Hubby pretends to refuse to accept it. Calls her lawyer up and tells him to tear up that darn paper. But (rather obviously) we never hear anyone on the other end of the line, and hubby makes a point of telling him NOT to send Mildred a copy of the new document. Yet this fails to send up any red flags. Hubby scarcely needed to make that phone call at all. One feels that Mildred would have still trusted him even if he'd accepted the document and stuck it in his vault in front of her eyes. She never bothers to call the lawyer herself and confirm the conversation. "Why, the plot wouldn't work if I did that!"

    But wait a minute, she DID suspect him at first, didn't she? What happened to allay her fears? Nothing much at all. She just overheard a phone conversation between hubby and someone claiming to be a doctor. That's all. What did PT Barnum say was born every minute?

    What kind of wife lets her more attractive, 15 year younger sister live with her and her husband, anyway? Even with no evidence of foul play at all, most wives would be suspicious of that. For that matter, what husband who wants to drive his wife to a heart attack, would go to the trouble of having an actual coffin shipped into his living room? Wouldn't that attract a lot of attention later when the Police start asking questions? Wouldn't it attract attention even at the time? How do you explain it to the funeral home? "No, nobody's died, but we like to be prepared." What if Mildred hadn't conveniently lost consciousness, so that they could hide it before she woke up? Surely, after she dies, the fact will come out that he ordered a coffin AND funeral wreath inscribed "To my dear wife", before she died. Isn't there an easier way to drive someone crazy, like everyone could wear moose antlers and swear that they weren't doing it? Or rattle chains, or have one of them dress up as a ghost, or anything simpler than having a real coffin delivered to your living room. Completely insane.

    JCR asked how a ghost could order funeral wreaths and change the inscription on the vault. I had no problem with those things. I assumed that they were just visions that the ghost was making him see. If he'd gone to the funeral director and demanded to know why his death date was on the crypt, I felt that it wouldn't have been there when he got back.

    So, this episode is divided into two parts. A 30 minute story that one might call "The Killing", followed by a 20 minute story that one might call "The Revenge". In The Killing, idiotic wife ignores warning signs so glaring that they might have been in flashing neon, to allow herself to be killed by her husband and his lover. In The Revenge, said wife just happens to be able to come back from the dead to extract revenge ("What a stroke of luck!")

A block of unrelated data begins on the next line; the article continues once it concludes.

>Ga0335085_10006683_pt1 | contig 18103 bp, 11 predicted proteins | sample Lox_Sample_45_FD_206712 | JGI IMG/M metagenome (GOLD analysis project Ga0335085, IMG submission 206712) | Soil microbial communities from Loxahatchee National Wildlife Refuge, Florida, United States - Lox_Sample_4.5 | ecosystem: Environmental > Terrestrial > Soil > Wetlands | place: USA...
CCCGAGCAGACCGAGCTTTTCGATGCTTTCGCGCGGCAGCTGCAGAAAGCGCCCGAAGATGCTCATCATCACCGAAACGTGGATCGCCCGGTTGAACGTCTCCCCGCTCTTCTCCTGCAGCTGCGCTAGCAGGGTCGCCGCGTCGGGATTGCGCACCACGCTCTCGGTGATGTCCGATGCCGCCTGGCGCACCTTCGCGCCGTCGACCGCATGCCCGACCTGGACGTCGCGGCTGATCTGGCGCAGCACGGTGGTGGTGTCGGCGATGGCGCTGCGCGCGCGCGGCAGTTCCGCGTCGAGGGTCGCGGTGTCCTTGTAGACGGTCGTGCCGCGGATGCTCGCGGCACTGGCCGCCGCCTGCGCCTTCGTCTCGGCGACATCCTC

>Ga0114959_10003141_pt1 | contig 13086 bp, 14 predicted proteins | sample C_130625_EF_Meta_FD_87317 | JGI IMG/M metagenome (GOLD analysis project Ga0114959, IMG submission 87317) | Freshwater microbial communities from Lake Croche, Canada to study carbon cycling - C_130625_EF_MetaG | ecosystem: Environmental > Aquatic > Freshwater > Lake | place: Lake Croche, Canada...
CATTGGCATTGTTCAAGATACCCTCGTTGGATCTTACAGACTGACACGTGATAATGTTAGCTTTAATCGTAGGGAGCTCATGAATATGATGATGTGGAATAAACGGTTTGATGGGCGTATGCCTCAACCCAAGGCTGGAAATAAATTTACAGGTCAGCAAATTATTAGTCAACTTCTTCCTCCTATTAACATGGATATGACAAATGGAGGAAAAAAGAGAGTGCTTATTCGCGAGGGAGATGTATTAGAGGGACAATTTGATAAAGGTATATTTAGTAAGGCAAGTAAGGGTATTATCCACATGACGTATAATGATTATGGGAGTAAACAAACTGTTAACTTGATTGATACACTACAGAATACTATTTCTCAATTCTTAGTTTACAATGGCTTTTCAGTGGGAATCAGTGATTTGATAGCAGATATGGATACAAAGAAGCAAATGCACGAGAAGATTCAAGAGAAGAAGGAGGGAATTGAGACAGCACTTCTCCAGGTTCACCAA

You know, most people who die don't seem to have this option of coming back and wreaking havoc. If I were in charge of such things, someone as stupid as Mildred is not one of the people I would choose to grant such a second chance.

    Pity, after the episode started off so well.

  12. No mention of the fact that the staircase, entry hall and study were the same sets used in "The Grim Teaper"? At least Ida Lupino chose different angles than the previous director.

    This might have worked if there had been more suspicious characters and the story wasn't so paper thin. Whereas the supernatural element of "The Grim Reaper" made that episode a classic, here it was disappointing, dreary, obvious.

  13. Jack Rabbit, INLAND EMPIREDecember 2, 2015 at 11:43 PM

    Wow! I really like this episode! I do agree with Graeme about the coffin in the house issue, but other than that, I never thought Mildred had returned, I took the story to be the two culprits going crazy as payback for what they'd done. Of course you can see it as a ghost story too, and I love that ambiguity. I've been watching these episodes in order and then reading about them here, which is great, I love all the comments and information. But this is the first time I seem to be in major disagreement. I think this is a beautifully shot episode, essentially about three nervous breakdowns. The score works, too. I rate this one a bit higher than most who have commented here.

  14. I'm shocked nobody has mentioned this but for Hitchcock fans, this episode provides a strangely mind-bending pairing of Miss Lonelyhearts from "Rear Window" (Evelyn) with Gavin Elster from "Vertigo" (Helmore). I found it quite satisfying actually because in "Vertigo" (spoiler alert), he gets to remain a cool customer throughout, never squirms in the slightest and never gets caught. It's fun to see him here in a similar endeavor (trying to off his wife) but actually getting caught. And by the way, yeah, it's pretty crazy they used the same house in back-to-back episodes (albeit from different seasons). Sure, we've seen 9 million variations on this story but I still loved it. The cast was great, the big old house, the piano, the coffin — not a great story but a lot of delicious little elements here.

  15. Don't be shocked.

    How about the REAL mind-bending pairing of Judith Evelyn (Miss Lonelyhearts in Rear Window) and Adele Mara ("Porcupine" Larry Fine's secretary-babe from 1943's Stooge short "I Can Hardly Wait")? Or how about the freaky combo of David Seville and the Chipmunks (Ross Bagdasarian) and "The Tingler's" deaf-mute wife (Judith Evelyn)--though there's no Thriller connection here (they both appear in "Rear Window").

    And the list goes on, I'm sure. LR